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Pennsylvania Court Takes Hard-line on Fraudulent Transfers

July 22, 2013
Lenders and those attempting to collect judgments and debts in Pennsylvania have a powerful new tool in the Pennsylvania Superior Court's June 25, 2013 reported opinion in Mid Penn Bank v. Farhat .  The Superior Court aggressively interpreted Pennsylvania's Uniform Fraudulent Transfer Act and ruled that a borrower's widowed mother had to pay money damages to a bank when, after the bank warned her son that it could file a lawsuit against him to collect a loan, he shifted property he had received from her back into her name.  Notably, there was no finding that the borrower's mother did anything wrongful.  Furthermore, the lower court found that the son did not actually intend to defraud the bank.  The Superior Court's strong position makes it more likely than ever that Pennsylvania courts will impose liability on participants in transactions that may (even unintentionally) hinder creditors.

Mid Penn Bank advanced a $165,000 unsecured line of credit to Zene Farhat, a home builder.  Less than two months later, his parents sold him a lot for $1.00.  Zene built a house on the property.  Meanwhile, for almost eighteen months, Zene made timely interest payments on the loan.  Then, however, a new loan officer asked Zene to make principal payments, suggested that Zene offer the property as collateral, and reminded Zene that Mid Penn could call the entire loan and confess judgment against him if he failed to pay.  Zene explained that his father owned the property and refused.  He then stopped making any payments and sold the property back to his parents for $1.00.  Several months later, Zene's parents sold the property for $275,000.  When Mid Penn confessed judgment against Zene the following month, it discovered that his personal residence was encumbered with mortgages, including a new line of credit, and had little or no equity.  Mid Penn then sued Zene and his parents for the $165,000, plus interest, under Pennsylvania's Uniform Fraudulent Transfer Act.  Zene's father passed away before trial, leaving Zene and his mother as defendants.

After a non-jury trial, a judge found for the Farhats, on the ground that there was insufficient evidence that Zene actually intended to defraud Mid Penn when he transferred the property back to his parents.  Normally, this factual determination by a trial judge would be unassailable.  The Superior Court, however, reversed, and concluded that the transfer was fraudulent even though nothing had been concealed.  The Superior Court emphasized that the sale of the property by Zene to his parents was between insiders, after Mid Penn threatened litigation, and just before Zene obtained the $50,000 line of credit, which was a substantial debt.  Most importantly, the Superior Court stressed that Zene failed to receive "reasonably equivalent value" for the property, which his parents later sold for $275,000, and that Zene was insolvent at the time because he could not pay Mid Penn.  Based upon these factors, the Superior Court concluded that, as a matter of law, the transfer of the property was fraudulent, and that Zene and his mother were liable.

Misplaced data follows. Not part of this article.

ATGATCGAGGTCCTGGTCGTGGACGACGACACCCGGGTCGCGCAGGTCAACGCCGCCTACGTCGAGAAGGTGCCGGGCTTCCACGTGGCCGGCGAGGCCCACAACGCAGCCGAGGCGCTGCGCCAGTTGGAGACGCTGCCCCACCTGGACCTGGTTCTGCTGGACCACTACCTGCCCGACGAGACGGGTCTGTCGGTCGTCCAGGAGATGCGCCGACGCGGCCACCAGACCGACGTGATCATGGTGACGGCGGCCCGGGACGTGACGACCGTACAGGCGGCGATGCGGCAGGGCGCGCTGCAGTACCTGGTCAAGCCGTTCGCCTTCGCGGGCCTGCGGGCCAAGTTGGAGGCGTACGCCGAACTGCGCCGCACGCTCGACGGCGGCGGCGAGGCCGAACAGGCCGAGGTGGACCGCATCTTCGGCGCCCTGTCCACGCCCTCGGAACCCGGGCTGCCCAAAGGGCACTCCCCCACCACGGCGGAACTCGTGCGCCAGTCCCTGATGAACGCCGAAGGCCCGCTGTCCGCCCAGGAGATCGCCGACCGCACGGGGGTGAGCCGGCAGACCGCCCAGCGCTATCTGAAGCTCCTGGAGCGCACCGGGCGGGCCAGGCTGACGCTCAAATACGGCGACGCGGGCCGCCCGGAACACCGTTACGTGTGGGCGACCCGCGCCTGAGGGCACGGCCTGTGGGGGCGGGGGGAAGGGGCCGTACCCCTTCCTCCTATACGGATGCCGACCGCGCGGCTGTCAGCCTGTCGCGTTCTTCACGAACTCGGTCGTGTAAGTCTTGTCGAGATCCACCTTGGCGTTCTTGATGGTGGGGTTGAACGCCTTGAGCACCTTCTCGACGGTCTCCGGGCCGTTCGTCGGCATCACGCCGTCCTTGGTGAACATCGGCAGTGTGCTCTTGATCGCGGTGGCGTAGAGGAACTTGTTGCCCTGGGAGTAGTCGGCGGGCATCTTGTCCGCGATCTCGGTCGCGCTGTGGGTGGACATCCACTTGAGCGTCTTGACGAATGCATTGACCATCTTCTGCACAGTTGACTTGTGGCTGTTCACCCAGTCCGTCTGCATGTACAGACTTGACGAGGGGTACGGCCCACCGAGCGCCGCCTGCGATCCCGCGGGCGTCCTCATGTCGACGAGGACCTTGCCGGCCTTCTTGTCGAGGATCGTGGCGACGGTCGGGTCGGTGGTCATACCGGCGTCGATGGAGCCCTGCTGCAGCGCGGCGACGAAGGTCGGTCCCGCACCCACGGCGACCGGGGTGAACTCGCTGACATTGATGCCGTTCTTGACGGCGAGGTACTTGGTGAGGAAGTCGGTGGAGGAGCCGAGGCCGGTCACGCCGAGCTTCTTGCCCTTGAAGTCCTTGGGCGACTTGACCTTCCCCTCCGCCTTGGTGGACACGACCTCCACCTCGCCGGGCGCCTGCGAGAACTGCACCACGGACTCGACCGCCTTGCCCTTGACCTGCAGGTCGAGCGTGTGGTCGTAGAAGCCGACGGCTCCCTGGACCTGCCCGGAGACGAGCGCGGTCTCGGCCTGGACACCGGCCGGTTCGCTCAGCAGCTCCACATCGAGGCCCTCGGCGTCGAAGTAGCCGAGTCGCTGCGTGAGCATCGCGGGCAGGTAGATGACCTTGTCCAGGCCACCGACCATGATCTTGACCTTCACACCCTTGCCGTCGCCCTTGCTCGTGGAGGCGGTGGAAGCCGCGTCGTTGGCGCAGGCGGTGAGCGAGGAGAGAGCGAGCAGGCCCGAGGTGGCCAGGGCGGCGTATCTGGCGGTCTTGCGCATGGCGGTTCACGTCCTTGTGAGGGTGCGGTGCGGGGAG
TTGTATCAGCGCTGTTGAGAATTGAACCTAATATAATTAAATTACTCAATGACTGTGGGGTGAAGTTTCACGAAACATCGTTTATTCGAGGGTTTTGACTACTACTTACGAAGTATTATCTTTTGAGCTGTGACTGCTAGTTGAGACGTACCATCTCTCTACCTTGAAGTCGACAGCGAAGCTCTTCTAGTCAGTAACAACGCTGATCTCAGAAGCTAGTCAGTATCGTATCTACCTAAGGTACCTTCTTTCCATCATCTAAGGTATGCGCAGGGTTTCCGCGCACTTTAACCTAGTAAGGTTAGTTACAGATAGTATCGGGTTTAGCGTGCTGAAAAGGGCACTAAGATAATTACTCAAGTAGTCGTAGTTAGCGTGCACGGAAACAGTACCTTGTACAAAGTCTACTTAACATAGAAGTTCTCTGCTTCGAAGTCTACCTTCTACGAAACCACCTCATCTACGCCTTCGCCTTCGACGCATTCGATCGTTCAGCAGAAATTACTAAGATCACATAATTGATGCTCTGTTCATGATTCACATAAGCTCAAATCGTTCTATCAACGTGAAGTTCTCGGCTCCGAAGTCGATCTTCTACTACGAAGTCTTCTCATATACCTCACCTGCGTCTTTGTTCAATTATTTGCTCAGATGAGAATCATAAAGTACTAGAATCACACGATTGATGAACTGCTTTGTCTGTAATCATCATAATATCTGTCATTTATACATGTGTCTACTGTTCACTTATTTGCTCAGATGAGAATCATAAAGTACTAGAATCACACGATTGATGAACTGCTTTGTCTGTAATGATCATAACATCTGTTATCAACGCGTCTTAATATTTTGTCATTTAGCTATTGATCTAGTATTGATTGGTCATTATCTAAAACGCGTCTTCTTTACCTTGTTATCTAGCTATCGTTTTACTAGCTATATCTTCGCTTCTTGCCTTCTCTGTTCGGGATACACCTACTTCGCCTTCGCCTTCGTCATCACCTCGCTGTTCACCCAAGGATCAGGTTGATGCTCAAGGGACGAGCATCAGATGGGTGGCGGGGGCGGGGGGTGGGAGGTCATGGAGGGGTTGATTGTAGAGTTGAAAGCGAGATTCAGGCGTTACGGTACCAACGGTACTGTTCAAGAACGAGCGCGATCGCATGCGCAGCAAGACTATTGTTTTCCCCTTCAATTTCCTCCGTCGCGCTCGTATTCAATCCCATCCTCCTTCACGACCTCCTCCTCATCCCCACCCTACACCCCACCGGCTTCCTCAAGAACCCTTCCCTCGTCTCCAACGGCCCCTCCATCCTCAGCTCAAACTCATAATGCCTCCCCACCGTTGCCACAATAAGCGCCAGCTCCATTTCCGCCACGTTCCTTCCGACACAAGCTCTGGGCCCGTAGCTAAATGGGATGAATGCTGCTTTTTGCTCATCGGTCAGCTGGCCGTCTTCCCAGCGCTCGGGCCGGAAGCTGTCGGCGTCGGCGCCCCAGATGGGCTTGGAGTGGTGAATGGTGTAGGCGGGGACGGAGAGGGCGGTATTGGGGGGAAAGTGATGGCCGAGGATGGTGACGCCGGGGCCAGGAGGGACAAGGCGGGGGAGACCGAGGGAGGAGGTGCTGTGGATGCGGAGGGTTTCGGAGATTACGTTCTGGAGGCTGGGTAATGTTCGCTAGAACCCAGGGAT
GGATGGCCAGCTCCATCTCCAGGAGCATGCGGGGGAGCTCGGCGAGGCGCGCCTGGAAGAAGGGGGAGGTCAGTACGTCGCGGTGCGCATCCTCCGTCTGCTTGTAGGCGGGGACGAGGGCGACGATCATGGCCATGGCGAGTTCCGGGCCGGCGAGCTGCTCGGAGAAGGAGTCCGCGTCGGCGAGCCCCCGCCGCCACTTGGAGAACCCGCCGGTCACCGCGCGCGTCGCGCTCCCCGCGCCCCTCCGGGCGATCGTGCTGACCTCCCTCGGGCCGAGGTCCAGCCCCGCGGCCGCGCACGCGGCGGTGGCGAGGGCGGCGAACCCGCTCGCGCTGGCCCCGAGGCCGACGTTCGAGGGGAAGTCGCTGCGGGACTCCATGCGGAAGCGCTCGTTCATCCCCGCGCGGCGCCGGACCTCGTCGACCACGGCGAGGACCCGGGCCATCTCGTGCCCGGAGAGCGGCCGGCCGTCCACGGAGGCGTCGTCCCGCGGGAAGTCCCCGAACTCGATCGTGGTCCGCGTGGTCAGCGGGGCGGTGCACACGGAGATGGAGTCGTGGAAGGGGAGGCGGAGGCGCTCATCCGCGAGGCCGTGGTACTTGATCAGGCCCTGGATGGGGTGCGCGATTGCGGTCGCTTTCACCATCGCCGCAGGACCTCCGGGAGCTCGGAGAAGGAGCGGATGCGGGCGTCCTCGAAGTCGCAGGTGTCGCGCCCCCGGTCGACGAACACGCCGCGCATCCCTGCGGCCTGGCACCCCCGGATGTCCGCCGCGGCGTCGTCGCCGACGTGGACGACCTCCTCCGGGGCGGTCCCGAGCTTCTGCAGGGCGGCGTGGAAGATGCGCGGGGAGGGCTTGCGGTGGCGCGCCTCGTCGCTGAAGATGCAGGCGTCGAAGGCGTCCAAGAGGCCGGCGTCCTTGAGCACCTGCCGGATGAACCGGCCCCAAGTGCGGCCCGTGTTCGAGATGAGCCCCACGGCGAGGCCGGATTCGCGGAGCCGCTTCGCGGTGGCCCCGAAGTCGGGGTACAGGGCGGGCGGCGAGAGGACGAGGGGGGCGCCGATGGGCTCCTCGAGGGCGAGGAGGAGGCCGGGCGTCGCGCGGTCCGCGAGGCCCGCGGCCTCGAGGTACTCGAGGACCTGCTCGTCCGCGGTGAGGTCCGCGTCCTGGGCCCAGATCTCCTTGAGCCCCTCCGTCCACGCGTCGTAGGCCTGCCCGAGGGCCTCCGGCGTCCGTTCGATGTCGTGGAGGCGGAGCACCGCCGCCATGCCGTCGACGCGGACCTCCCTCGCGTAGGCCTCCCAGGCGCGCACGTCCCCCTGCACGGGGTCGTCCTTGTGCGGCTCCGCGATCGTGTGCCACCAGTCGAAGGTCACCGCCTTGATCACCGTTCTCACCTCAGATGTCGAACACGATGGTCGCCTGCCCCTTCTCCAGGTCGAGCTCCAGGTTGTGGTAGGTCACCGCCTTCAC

The take-away from the Superior Court's opinion is that Pennsylvania courts will subject transactions by debtors to very significant scrutiny.  Indeed, the concept of a "fraudulent" transfer is a misnomer, in the sense that there need not be anything misleading or any intent to deceive.  Rather, courts will look to whether the circumstances made collection harder for creditors. Mid Penn Bank v. Farhat should encourage lenders to follow the money because those that even passively accept assets from distressed borrowers do so at their peril.

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